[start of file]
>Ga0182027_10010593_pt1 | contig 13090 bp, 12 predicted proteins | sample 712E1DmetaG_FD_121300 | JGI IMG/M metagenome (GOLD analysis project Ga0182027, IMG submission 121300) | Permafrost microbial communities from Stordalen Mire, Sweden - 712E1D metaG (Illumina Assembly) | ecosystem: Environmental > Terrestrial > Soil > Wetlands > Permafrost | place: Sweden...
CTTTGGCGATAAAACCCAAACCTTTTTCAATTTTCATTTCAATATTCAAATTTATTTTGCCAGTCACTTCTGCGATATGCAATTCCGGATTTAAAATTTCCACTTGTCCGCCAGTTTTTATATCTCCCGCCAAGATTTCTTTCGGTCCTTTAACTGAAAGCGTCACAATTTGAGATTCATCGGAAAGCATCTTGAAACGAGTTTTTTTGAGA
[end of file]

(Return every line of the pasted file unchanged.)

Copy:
>Ga0182027_10010593_pt1 | contig 13090 bp, 12 predicted proteins | sample 712E1DmetaG_FD_121300 | JGI IMG/M metagenome (GOLD analysis project Ga0182027, IMG submission 121300) | Permafrost microbial communities from Stordalen Mire, Sweden - 712E1D metaG (Illumina Assembly) | ecosystem: Environmental > Terrestrial > Soil > Wetlands > Permafrost | place: Sweden...
CTTTGGCGATAAAACCCAAACCTTTTTCAATTTTCATTTCAATATTCAAATTTATTTTGCCAGTCACTTCTGCGATATGCAATTCCGGATTTAAAATTTCCACTTGTCCGCCAGTTTTTATATCTCCCGCCAAGATTTCTTTCGGTCCTTTAACTGAAAGCGTCACAATTTGAGATTCATCGGAAAGCATCTTGAAACGAGTTTTTTTGAGA